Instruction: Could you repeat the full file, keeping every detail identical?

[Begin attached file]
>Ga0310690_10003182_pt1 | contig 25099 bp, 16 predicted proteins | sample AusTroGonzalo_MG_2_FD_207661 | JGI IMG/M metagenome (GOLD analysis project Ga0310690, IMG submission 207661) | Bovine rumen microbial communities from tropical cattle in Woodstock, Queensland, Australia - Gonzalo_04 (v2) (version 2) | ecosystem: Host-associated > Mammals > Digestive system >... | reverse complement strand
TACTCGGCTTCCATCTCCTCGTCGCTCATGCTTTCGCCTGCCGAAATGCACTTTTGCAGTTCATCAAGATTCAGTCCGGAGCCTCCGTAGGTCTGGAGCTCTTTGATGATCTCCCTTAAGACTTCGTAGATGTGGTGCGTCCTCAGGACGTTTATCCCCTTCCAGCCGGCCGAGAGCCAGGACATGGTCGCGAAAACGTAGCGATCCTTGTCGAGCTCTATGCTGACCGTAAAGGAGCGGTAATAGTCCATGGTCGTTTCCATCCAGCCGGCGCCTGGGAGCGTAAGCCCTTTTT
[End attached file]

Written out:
>Ga0310690_10003182_pt1 | contig 25099 bp, 16 predicted proteins | sample AusTroGonzalo_MG_2_FD_207661 | JGI IMG/M metagenome (GOLD analysis project Ga0310690, IMG submission 207661) | Bovine rumen microbial communities from tropical cattle in Woodstock, Queensland, Australia - Gonzalo_04 (v2) (version 2) | ecosystem: Host-associated > Mammals > Digestive system >... | reverse complement strand
TACTCGGCTTCCATCTCCTCGTCGCTCATGCTTTCGCCTGCCGAAATGCACTTTTGCAGTTCATCAAGATTCAGTCCGGAGCCTCCGTAGGTCTGGAGCTCTTTGATGATCTCCCTTAAGACTTCGTAGATGTGGTGCGTCCTCAGGACGTTTATCCCCTTCCAGCCGGCCGAGAGCCAGGACATGGTCGCGAAAACGTAGCGATCCTTGTCGAGCTCTATGCTGACCGTAAAGGAGCGGTAATAGTCCATGGTCGTTTCCATCCAGCCGGCGCCTGGGAGCGTAAGCCCTTTTT